I didn’t set out to use drugs that fateful day, they were put directly in my path and I had no defences to counter them with.

I was tired, I was stressed, I had exams coming up – it was a perfect storm. Someone near to me had used and normally that wouldn’t be a trigger for me. I just wasn’t paying attention to my recovery – at the time I was getting to one meeting a week, if that. 

I wasn’t doing step work, or service – all the things that are keeping me clean today.

I can now see where I made mistakes and have come to the conclusion that if I have to slowly plod along at life and take longer to finish my uni degree because I’m putting recovery front and centre, then that’s OK. I’d rather get there and achieve something than lose it to drugs.

I know it sounds crazy but In that moment of relapse I had the thought of “you know what? Stuff it. I’ll come back (to a meeting) tomorrow. I’ll be fine.”

And I did exactly that – I went to a meeting the next day, thinking that, “these people are a complete bunch of idiots here”. 

My head had already started with the distorted thinking – I had unleashed the beast.

It wasn’t until I bumped into my friend, Jay, who’s been in recovery and has notched up ten years clean that things changed.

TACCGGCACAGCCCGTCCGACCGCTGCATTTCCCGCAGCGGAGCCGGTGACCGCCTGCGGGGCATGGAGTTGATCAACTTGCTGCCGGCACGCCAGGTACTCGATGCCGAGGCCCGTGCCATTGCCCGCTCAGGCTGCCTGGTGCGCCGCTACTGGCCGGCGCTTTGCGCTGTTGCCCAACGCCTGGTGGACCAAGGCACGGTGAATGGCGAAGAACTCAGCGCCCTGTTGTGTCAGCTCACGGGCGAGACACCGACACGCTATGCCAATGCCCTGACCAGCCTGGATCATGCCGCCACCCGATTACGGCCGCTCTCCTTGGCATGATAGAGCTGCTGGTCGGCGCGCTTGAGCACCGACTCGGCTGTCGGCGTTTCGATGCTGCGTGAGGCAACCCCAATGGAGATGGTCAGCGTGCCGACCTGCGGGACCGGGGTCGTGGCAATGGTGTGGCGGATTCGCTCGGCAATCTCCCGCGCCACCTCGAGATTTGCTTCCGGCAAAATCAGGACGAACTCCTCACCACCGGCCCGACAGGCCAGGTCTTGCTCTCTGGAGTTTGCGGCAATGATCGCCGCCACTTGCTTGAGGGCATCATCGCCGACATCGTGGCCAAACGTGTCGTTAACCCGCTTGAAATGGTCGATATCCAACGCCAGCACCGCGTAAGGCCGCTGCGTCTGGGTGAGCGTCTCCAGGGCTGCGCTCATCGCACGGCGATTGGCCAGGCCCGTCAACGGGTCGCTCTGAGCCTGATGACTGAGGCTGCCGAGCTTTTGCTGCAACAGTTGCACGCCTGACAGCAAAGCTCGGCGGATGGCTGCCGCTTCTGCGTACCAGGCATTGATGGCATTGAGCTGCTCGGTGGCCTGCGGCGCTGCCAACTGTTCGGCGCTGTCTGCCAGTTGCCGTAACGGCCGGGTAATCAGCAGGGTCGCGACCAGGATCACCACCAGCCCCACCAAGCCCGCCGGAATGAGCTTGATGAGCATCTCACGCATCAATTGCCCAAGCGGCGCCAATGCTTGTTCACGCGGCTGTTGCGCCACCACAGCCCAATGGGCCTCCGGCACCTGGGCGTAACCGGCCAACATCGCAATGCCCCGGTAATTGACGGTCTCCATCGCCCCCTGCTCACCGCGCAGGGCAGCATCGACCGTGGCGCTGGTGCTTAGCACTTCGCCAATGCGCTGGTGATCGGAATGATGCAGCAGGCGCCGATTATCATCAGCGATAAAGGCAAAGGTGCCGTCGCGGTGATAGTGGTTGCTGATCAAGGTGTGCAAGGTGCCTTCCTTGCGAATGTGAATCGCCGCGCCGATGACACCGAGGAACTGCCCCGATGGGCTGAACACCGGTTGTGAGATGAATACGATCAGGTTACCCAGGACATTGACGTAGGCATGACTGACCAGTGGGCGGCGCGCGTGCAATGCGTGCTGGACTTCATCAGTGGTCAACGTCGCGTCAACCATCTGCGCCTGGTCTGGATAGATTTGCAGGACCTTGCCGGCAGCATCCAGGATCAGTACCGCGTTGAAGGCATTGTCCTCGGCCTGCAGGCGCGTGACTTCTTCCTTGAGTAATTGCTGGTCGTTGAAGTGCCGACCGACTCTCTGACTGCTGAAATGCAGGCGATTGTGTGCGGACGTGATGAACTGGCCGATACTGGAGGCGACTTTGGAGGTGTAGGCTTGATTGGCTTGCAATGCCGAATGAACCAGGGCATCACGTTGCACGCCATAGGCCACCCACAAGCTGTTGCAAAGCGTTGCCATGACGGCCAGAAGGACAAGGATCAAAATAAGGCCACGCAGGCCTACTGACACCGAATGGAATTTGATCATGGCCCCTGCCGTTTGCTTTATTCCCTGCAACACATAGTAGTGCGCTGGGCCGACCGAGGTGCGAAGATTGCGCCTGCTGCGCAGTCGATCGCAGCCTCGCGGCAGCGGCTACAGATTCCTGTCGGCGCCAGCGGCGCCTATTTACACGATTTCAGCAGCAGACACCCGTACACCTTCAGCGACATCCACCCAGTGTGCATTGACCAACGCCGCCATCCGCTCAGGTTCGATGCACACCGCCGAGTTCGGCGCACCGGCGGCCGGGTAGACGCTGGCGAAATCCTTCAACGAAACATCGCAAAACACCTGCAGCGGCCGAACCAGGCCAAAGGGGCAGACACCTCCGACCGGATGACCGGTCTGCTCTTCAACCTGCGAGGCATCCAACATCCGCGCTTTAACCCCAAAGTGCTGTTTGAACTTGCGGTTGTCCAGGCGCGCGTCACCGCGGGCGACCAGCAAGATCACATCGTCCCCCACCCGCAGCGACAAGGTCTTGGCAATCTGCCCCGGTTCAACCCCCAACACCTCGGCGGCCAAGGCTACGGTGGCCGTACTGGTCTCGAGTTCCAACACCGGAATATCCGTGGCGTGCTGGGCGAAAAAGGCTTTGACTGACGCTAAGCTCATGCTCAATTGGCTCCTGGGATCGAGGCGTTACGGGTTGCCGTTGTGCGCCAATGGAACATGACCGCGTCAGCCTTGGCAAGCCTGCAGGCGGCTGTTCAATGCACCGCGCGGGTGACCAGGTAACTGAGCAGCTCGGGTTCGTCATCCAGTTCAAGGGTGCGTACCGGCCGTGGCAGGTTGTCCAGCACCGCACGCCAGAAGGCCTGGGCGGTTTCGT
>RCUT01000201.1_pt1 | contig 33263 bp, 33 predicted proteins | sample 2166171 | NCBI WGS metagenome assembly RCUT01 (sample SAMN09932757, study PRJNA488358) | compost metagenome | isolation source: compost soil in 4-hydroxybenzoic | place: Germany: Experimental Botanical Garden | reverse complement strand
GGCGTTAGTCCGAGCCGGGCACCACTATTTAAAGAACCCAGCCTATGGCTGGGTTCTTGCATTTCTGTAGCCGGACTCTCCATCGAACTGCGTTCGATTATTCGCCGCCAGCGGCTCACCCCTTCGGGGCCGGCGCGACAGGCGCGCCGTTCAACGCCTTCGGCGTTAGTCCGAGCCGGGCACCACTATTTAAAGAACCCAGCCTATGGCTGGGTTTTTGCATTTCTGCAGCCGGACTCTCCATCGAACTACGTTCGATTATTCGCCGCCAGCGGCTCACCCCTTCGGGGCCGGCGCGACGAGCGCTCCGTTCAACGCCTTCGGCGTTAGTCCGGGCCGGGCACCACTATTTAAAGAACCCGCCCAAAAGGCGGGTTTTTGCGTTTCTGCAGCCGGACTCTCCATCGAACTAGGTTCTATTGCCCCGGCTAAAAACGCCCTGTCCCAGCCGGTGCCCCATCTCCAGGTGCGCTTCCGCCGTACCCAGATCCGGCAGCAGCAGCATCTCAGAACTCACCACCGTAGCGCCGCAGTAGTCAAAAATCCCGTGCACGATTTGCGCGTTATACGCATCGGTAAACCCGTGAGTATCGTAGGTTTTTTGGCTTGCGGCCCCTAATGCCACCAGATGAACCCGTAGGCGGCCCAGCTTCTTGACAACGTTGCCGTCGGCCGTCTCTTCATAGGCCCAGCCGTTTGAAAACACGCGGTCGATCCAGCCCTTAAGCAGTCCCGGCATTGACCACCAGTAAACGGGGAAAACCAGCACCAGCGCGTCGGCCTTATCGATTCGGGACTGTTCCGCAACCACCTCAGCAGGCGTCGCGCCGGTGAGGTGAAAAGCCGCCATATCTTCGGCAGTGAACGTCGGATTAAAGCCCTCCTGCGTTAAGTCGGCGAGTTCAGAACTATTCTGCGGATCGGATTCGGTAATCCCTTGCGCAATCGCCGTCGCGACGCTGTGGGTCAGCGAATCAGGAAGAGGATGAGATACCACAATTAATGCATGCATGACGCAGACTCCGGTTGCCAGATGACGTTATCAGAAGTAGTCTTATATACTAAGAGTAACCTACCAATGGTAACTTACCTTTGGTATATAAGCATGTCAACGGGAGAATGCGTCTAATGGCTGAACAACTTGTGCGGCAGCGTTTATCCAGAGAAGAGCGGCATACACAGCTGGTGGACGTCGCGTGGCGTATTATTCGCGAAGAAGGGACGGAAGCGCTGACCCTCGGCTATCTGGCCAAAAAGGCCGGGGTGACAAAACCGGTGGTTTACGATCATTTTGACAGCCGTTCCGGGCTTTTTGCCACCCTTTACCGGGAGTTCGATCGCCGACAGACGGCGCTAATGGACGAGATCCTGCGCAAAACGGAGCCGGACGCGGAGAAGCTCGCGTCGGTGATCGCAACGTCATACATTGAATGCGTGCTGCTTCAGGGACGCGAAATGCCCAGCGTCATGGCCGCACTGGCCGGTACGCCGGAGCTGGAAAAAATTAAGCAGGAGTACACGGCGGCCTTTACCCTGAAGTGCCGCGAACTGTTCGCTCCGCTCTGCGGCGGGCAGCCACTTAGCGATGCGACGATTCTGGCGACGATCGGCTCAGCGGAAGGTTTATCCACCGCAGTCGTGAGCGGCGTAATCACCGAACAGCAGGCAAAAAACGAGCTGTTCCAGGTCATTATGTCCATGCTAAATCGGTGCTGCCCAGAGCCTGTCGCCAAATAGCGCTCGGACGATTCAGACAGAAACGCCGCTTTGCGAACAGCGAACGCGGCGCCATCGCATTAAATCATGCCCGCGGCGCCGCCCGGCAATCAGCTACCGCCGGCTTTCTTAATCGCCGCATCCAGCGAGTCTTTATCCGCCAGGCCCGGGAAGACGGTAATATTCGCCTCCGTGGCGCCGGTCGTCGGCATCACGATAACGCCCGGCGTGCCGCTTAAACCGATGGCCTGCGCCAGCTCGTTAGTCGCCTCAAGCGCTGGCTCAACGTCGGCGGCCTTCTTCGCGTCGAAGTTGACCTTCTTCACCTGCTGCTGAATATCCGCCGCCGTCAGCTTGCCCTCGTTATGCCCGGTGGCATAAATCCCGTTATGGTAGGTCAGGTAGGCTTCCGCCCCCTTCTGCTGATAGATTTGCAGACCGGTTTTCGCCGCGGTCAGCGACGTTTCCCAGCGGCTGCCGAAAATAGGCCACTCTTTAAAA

We were holidaying in Noosa for Christmas with my family and I was still trying to go to a meeting.  I bumped into him there. Knowing that he would understand, I levelled with him, telling him that I wasn’t well and that I was struggling.

I asked him if there was any chance that he could help and he replied, “yes” and that’s how I ended up coming to the Hader Clinic. Jay is one of the Clinic’s highly valued staff. I am very grateful to him.

I detoxed from the heroin the week before I was admitted into rehab. I was still suffering withdrawal sickness, though I had managed to get through the worst of it.  I had insomnia, and I was sweaty and shaky. I could still move around quite easily though.